North Central College biochemistry students in the lab.

What is a Biochemistry Major?

Reviewed by Jacob Imm

May 04, 2022

What is a Biochemistry Major?

For some, the field of biology has endless appeal. Unlocking the secrets of life through biological science is an opportunity too great to resist. For others, the field of chemistry entices. Understanding existing substances and creating new ones—what’s not to love?

When your goal is to expand the horizons of human knowledge, choosing one or the other is challenging. But if you find yourself in the middle of these two fields, you’re in luck: there’s a major for you.

Biochemistry is the perfect blend between biology and chemistry—and it’s a fascinating discipline on the cutting edge of natural science. Wondering how to become a biochemist? To help you understand this exciting area of study, we’ll be exploring the ins and outs of a major in biochemistry and how to obtain a biochemistry degree.

What Do Biochemistry Majors Study?

So, what does a biochemist do? As interdisciplinary scientists, biochemists are interested in the areas where chemistry and biology overlap. And luckily, for budding biochemists, there’s plenty of overlap to study.

Life exists due to a series of complex chemical reactions. Broadly speaking, biochemistry students explore these chemical processes and their impact on living things and cell biology.

So, what is a biochemistry major likely to discover during their health science schooling (and beyond)? Common topics of interest in an undergraduate research course might include:

  • Hereditary infectious diseases
  • Cell development
  • The biological effects of hormones or drugs
  • Growth
  • Natural and synthesized proteins or fats
  • Recombinant DNA (rDNA)

Because the chemistry of life exists all around us, biochemistry has countless real-world applications. From food science to pharmaceuticals, there’s always a need to analyze, understand and improve the processes that shape our everyday lives.

A biochemistry program gives students the skills they need to tackle these endeavors.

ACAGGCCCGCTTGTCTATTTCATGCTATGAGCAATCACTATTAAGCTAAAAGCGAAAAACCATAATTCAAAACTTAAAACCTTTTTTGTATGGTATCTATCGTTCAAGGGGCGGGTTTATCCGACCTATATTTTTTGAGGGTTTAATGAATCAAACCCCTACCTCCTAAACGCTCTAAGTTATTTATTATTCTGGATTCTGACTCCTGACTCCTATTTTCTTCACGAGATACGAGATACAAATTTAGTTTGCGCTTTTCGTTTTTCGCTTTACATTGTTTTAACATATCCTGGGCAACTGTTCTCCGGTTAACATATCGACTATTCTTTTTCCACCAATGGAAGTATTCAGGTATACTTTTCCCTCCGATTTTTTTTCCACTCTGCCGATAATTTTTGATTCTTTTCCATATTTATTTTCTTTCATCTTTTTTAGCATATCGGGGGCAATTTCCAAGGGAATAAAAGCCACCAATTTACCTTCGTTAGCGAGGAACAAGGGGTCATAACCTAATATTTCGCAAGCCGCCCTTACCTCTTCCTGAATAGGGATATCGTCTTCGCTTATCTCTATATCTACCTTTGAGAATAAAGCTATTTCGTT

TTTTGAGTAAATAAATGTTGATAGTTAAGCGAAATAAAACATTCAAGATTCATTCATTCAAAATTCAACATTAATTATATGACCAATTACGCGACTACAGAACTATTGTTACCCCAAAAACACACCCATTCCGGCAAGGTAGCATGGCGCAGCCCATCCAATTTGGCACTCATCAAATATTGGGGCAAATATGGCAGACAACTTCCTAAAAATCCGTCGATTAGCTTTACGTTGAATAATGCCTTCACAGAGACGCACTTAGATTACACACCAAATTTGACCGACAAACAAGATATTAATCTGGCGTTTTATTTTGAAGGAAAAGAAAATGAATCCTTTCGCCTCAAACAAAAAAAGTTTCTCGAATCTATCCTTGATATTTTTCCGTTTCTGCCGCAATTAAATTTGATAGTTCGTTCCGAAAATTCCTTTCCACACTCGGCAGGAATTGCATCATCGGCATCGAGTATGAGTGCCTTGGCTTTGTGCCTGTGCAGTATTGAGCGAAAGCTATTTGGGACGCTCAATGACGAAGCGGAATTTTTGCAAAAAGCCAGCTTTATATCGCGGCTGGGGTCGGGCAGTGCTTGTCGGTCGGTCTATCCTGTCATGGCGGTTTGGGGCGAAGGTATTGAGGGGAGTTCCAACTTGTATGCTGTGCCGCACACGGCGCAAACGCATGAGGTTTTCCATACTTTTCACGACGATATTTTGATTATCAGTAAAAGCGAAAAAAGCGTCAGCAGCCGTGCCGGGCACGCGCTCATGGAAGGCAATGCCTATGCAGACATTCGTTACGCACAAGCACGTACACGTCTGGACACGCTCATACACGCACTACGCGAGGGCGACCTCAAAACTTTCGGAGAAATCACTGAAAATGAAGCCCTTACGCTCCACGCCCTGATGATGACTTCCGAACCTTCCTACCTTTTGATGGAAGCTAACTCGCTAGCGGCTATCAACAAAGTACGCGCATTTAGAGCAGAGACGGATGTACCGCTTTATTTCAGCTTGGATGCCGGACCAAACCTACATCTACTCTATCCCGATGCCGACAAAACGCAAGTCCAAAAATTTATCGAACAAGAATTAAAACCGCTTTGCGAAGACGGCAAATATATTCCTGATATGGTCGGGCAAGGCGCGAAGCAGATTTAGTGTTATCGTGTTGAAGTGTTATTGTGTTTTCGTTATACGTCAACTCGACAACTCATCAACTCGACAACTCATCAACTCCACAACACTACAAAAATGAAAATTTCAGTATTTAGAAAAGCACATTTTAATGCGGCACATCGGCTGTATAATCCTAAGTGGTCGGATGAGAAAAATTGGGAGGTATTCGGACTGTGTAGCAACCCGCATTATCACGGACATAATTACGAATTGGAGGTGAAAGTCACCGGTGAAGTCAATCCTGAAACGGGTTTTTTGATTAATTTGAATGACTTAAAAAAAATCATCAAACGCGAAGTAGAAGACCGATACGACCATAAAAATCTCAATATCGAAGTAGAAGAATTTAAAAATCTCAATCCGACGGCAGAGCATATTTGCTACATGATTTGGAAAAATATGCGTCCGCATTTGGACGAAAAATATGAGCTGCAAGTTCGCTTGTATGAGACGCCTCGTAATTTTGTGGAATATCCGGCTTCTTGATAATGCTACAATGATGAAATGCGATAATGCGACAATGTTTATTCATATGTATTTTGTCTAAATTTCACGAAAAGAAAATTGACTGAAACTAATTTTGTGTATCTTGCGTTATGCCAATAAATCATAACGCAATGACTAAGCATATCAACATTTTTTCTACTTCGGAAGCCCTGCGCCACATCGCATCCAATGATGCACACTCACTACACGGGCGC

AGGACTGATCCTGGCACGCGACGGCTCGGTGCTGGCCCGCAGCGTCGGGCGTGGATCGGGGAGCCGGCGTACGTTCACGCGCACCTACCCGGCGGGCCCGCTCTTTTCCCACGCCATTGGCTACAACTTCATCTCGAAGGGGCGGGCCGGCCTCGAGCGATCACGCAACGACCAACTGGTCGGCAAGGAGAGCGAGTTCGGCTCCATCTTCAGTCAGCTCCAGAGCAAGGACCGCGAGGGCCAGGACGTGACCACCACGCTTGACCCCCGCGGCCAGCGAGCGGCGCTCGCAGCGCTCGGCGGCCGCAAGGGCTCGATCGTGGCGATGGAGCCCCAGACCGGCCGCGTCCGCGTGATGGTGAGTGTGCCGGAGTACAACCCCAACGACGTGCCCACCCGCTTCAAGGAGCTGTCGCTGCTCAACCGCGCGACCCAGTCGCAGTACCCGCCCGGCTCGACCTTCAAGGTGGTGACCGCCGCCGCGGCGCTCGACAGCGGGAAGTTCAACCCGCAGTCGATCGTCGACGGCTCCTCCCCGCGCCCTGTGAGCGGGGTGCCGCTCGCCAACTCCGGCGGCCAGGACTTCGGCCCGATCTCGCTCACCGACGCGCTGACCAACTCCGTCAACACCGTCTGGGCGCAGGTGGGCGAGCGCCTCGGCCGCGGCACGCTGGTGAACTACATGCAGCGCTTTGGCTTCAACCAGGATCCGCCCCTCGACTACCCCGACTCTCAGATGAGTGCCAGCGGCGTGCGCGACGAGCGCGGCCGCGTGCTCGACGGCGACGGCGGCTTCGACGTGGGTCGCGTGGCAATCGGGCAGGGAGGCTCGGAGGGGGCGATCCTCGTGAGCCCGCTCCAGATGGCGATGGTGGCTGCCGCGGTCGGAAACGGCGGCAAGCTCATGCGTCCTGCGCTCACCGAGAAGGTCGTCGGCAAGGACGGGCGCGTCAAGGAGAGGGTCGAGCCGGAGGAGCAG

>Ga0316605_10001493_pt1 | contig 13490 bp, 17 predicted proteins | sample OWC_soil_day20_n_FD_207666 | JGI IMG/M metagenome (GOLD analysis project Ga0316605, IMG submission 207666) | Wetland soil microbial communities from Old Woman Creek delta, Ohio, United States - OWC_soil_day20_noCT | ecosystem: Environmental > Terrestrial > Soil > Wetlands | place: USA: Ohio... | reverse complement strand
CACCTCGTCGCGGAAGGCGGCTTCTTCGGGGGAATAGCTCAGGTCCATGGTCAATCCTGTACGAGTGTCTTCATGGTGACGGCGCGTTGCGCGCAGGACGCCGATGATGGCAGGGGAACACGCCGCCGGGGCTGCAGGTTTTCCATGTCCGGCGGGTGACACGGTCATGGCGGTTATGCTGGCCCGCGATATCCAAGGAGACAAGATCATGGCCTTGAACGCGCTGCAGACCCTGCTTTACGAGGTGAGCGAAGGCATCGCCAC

Typical Courses in a Biochemistry Program

Depending on your goals in biochemistry, you can pursue either a bachelor of arts degree (B.A.) or a bachelor of science (B.S.). The former offers you the chance to explore a broader range of topics, while the latter is almost entirely focused on chemistry and biology. You’ll also learn the differences in molecular biology vs. biochemistry to round out and enhance your expertise in the field. It is always wise to consult your academic advising office or student services for additional information on the college's biochemistry course program.

Regardless of the path you choose, you’ll generally take the same core biochemistry courses throughout your degree, which can take around four years to complete.

As an example, students in the biochemistry program at North Central College will enroll in courses like:

  • General Chemistry I & II
  • Organic Chemistry I & II
  • Principles of Biochemistry
  • Advances in Biomedical Research
  • Investigating Biology
  • Cells and Systems
  • Genes and Genomes
  • Chemical Analysis
  • Calculus

While B.A. students will take on more diverse topics (like foreign language classes), B.S. students will double down on chemistry and biology, tackling additional courses that may include:

  • Plant Growth and Function
  • Animal Physiology
  • Separation Methods
  • Thermodynamics and Kinetics
  • Infectious Disease
  • Mechanisms of Development